The Case of Yachay
Terreform interrogates the logic and fantasy of the technopole as an instrument of development, by studying the specific case of Yachay, a new knowledge city in northern Ecuador. Such cities are being produced across the globe, particularly in Asia, as US universities are locating satellite campuses hermetically sealed off from the geopolitical and economic realities of the region.
We question these forms of growth by isolating the development of scientific knowledge and technological prowess from the surrounding community, its needs, and its well-being. We argue that the production of knowledge should not be an isolated endeavor dividing intellectual elites from proletarians, and show how this practice can be given shape through spatial development and integration. In Yachay, we are analyzing economic, political, social, environmental conditions and urban morphology.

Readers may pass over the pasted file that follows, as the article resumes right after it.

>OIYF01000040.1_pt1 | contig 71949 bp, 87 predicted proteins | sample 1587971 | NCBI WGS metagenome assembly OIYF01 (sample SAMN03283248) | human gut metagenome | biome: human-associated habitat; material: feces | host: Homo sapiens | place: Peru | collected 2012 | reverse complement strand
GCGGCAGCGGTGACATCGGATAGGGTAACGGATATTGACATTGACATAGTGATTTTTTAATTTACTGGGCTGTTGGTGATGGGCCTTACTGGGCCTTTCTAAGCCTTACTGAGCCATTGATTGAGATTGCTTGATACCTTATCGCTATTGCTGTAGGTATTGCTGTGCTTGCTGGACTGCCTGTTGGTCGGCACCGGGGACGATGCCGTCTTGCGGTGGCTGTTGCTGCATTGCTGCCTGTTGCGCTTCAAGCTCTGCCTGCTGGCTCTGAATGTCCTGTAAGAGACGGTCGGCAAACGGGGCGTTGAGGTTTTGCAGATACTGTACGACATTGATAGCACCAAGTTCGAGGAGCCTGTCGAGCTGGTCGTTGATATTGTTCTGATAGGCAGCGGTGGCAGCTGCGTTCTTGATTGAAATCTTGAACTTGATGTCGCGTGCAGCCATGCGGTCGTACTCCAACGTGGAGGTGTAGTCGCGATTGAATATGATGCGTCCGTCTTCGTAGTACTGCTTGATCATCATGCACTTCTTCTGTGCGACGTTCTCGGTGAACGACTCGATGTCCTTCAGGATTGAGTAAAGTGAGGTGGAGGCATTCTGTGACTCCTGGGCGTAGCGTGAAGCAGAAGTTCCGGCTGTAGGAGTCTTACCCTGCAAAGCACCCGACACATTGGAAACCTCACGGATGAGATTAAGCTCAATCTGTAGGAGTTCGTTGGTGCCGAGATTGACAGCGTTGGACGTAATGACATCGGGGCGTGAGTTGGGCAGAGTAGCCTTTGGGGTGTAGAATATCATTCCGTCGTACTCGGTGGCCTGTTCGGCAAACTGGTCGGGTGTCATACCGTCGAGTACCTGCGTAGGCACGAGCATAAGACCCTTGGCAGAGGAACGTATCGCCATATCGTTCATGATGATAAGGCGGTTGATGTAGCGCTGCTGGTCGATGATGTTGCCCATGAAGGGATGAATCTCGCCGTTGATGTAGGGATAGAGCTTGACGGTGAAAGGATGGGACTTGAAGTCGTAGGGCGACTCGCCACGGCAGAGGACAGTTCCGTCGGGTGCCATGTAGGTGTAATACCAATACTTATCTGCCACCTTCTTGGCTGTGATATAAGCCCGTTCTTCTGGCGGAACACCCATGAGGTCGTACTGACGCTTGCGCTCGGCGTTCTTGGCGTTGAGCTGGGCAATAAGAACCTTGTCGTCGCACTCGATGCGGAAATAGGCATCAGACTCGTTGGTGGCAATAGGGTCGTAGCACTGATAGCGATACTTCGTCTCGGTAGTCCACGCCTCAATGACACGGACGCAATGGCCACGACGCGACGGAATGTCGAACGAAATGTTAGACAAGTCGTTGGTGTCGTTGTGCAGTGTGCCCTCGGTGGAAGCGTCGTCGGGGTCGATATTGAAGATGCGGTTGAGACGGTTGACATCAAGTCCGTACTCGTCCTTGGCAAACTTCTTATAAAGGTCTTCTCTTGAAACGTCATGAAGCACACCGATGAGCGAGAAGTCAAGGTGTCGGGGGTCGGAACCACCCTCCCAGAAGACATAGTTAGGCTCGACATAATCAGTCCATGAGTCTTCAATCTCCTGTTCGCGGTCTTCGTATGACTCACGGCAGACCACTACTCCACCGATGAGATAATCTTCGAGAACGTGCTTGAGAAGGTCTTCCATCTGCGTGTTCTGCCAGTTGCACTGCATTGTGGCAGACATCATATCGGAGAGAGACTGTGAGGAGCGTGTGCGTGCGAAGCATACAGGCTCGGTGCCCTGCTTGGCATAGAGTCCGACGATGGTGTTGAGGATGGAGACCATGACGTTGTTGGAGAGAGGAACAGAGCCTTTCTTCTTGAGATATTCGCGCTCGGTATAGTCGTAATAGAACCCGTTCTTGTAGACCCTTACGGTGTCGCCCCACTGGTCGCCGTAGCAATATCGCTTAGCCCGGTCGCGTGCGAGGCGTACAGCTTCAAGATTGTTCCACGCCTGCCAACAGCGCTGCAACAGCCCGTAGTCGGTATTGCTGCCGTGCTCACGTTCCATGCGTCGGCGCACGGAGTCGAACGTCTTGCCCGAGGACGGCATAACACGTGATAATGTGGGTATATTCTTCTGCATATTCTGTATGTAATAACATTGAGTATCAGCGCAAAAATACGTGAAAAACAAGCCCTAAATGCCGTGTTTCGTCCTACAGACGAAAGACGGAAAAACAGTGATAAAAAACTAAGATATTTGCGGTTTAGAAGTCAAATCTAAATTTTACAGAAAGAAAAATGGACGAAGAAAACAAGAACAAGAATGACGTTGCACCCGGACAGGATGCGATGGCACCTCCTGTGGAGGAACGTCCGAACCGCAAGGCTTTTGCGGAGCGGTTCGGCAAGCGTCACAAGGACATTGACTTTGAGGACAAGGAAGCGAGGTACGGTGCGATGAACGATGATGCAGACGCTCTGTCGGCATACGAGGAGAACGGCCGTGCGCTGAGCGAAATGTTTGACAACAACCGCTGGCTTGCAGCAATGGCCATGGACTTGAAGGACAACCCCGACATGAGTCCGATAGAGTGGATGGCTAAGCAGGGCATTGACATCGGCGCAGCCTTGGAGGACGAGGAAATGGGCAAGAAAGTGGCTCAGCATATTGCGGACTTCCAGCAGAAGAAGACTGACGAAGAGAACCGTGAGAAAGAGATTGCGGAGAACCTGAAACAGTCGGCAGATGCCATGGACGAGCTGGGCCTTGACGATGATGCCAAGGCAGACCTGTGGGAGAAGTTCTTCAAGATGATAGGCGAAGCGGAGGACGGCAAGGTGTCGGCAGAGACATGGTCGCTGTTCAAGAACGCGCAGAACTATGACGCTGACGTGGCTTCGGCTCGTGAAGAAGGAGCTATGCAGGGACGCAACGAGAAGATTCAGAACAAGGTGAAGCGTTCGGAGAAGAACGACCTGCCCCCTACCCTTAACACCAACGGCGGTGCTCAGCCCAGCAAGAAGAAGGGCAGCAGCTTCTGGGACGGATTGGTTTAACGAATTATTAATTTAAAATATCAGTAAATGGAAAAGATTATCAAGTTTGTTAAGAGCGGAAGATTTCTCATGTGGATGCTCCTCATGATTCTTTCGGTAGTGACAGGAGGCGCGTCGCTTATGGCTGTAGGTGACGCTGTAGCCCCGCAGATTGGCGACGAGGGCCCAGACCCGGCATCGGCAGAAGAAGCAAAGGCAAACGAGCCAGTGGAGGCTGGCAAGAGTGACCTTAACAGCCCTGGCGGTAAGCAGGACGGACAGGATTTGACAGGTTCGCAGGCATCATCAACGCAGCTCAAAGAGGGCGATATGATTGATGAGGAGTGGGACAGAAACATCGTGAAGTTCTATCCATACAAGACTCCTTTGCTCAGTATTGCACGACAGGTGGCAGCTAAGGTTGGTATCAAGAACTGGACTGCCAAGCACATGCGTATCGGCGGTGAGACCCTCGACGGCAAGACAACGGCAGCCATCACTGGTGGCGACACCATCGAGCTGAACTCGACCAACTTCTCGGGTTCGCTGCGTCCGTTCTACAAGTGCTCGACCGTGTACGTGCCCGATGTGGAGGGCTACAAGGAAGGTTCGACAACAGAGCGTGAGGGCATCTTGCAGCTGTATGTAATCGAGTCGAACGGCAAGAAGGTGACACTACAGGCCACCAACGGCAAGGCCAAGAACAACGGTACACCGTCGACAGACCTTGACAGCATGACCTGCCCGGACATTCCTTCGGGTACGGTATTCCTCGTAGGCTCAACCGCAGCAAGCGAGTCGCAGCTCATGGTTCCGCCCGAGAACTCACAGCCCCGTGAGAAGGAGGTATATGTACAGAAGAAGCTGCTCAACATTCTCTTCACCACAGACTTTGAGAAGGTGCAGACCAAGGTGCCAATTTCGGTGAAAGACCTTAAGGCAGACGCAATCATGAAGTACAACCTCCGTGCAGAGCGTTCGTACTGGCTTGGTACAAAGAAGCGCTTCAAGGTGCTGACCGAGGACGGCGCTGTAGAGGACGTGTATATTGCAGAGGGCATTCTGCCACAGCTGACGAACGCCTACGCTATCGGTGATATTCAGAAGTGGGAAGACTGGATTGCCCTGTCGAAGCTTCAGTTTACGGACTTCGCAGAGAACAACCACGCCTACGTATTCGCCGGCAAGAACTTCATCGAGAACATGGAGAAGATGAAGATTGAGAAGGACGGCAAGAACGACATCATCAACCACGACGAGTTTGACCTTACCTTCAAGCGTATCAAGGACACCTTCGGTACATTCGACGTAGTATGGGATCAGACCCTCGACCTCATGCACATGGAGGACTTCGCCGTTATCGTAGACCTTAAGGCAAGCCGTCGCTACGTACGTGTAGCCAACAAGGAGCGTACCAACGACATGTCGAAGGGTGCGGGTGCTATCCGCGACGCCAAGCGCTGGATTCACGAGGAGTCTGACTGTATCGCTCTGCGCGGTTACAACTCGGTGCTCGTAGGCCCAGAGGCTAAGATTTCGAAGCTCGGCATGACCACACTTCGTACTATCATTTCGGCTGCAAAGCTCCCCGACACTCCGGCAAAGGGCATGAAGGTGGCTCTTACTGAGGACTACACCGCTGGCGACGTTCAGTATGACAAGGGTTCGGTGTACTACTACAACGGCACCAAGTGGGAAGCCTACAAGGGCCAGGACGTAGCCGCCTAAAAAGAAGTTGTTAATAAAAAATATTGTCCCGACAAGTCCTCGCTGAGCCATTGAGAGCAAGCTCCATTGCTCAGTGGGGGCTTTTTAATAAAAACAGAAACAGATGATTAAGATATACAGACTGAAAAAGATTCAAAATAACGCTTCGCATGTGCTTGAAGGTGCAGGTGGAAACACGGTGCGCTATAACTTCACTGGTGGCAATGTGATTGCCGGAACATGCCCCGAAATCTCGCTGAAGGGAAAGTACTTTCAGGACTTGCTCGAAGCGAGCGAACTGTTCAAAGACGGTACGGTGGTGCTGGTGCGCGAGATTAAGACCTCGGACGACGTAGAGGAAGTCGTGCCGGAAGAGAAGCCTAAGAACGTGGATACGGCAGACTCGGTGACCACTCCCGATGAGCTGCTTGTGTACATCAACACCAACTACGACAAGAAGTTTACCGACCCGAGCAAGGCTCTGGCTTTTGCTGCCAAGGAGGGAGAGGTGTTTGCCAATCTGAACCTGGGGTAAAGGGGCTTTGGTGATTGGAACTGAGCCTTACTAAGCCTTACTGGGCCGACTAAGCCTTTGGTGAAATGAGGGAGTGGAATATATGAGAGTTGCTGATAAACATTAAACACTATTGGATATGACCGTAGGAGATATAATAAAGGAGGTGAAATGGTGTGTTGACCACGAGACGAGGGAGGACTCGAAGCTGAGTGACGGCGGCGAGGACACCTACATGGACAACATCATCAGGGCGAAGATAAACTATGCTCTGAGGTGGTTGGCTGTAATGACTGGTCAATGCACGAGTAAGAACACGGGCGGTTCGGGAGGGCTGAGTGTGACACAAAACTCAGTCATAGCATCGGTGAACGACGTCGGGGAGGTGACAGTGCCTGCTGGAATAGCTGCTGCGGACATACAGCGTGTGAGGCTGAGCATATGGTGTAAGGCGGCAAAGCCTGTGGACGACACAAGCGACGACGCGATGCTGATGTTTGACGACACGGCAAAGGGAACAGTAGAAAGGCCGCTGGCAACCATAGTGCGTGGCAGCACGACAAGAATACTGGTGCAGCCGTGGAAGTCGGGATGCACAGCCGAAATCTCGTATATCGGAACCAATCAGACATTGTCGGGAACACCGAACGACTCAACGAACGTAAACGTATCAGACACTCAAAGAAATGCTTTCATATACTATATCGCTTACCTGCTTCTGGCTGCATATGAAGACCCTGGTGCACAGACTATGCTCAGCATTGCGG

Applying our own experience in proposing a disaggregated knowledge campus, like the Thinklink in our Gowntown project which integrates higher educational institutions with their neighborhoods in Upper Manhattan, we turned our attention to the historic city of Ibarra in the vicinity of the Yachay development. Our proposal stems from the potential for a colonial-style engagement between Yachay and Ibarra. We therefore extensively analyze existing urban and ethnic enclaves, open spaces, and building typologies within Ibarra and present an alternative spatial model—a disaggregated and distributed campus, spread throughout Ibarra, combining indigenous and formal scientific knowledge systems in space.
Our work will be published as a volume in the UR series, Why Yachay? Cities, Knowledge, and Development, which will include additional essays situating the Ecuadorian Technopole in the global context.